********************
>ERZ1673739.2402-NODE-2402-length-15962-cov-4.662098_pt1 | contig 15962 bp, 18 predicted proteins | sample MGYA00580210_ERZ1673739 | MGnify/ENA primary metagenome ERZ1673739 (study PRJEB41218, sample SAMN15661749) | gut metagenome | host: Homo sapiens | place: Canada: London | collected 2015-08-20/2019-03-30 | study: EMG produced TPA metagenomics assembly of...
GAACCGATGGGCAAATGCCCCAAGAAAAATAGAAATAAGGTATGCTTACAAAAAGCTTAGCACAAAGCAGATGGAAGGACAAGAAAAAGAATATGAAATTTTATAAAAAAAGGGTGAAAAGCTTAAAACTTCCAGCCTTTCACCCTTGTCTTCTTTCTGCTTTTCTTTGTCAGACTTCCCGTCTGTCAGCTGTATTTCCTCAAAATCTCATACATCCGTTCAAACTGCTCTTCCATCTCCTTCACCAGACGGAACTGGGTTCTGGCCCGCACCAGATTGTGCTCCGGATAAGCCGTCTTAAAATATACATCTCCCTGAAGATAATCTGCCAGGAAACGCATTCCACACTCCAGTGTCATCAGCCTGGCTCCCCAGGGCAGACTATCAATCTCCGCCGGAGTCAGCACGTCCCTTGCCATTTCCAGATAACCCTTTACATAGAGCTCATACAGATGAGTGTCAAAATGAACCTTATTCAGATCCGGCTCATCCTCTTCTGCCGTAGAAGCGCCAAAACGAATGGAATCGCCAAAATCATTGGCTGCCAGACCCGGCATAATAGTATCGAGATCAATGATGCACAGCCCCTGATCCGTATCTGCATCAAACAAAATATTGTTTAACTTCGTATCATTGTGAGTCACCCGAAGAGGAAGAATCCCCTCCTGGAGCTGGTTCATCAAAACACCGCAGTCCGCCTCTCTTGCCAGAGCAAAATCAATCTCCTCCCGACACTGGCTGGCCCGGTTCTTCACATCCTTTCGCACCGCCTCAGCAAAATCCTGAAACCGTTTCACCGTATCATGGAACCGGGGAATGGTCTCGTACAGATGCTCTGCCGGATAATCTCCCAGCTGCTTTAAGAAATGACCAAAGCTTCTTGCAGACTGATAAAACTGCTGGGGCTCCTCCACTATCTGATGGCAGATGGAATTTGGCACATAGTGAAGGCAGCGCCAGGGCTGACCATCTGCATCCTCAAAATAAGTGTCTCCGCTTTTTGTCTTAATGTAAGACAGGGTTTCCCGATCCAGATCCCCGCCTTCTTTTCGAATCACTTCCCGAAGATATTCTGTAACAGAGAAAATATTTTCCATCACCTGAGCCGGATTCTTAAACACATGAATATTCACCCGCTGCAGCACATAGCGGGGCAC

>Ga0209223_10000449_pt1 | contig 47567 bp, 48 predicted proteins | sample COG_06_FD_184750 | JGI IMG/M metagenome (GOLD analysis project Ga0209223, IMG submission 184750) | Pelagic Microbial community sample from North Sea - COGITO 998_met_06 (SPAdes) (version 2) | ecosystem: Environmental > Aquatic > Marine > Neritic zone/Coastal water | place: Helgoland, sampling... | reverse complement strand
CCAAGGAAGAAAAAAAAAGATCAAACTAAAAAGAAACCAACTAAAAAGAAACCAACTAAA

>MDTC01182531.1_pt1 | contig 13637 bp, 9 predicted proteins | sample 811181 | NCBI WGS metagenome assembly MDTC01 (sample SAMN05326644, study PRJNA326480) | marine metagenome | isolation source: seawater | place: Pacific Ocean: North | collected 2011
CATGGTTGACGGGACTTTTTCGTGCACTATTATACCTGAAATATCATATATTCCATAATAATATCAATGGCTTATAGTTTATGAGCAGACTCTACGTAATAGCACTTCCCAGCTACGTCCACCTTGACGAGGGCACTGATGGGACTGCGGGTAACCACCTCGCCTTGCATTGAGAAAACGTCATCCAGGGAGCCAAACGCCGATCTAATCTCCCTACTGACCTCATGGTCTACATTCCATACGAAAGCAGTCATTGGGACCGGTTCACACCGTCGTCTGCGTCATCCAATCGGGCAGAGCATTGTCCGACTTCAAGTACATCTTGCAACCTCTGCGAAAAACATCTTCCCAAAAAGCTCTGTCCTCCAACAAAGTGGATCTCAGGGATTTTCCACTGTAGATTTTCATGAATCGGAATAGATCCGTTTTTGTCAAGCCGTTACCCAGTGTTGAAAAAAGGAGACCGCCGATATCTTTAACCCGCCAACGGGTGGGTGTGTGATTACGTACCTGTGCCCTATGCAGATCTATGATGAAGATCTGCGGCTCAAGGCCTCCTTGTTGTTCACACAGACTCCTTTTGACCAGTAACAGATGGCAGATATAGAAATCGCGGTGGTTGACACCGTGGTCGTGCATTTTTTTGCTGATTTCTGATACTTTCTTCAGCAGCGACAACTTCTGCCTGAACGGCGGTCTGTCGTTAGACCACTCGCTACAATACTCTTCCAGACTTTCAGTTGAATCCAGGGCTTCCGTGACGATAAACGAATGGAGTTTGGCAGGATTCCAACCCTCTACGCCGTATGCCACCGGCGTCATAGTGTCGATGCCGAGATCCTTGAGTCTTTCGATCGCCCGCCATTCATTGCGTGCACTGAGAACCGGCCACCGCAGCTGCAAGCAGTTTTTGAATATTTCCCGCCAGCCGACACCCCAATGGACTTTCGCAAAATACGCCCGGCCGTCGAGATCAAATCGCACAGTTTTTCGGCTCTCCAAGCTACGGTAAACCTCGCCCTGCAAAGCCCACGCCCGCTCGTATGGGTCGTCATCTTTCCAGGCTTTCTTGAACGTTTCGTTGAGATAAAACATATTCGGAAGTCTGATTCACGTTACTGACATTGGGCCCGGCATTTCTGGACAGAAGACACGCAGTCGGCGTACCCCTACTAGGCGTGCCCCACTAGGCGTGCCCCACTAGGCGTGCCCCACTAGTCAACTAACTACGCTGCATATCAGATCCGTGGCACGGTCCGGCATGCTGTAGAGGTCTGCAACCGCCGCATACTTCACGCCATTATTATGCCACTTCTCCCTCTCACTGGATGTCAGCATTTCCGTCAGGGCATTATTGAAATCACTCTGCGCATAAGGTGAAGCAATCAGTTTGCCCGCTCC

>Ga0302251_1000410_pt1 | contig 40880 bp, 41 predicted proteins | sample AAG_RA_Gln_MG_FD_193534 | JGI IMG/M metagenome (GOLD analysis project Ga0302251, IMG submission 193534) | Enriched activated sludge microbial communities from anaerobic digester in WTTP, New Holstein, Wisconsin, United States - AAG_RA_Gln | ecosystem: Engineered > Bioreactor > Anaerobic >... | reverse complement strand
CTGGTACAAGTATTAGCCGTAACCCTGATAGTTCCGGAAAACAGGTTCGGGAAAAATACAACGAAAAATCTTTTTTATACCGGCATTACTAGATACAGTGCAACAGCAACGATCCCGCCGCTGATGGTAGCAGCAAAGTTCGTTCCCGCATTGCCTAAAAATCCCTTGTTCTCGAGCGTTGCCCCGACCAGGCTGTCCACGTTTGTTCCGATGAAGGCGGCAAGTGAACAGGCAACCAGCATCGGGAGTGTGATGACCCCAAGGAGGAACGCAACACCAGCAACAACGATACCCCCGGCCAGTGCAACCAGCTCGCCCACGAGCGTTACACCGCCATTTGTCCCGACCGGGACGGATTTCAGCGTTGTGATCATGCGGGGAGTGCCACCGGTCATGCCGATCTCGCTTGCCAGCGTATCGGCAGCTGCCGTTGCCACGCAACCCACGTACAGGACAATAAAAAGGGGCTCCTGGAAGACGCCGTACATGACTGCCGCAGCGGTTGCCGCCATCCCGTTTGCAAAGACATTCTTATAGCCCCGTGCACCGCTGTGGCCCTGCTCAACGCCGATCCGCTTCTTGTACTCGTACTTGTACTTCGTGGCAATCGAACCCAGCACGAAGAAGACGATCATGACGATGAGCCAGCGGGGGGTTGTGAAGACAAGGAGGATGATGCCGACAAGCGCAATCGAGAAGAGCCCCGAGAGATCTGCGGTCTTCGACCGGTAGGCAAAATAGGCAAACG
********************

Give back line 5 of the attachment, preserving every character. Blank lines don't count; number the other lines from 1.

>MDTC01182531.1_pt1 | contig 13637 bp, 9 predicted proteins | sample 811181 | NCBI WGS metagenome assembly MDTC01 (sample SAMN05326644, study PRJNA326480) | marine metagenome | isolation source: seawater | place: Pacific Ocean: North | collected 2011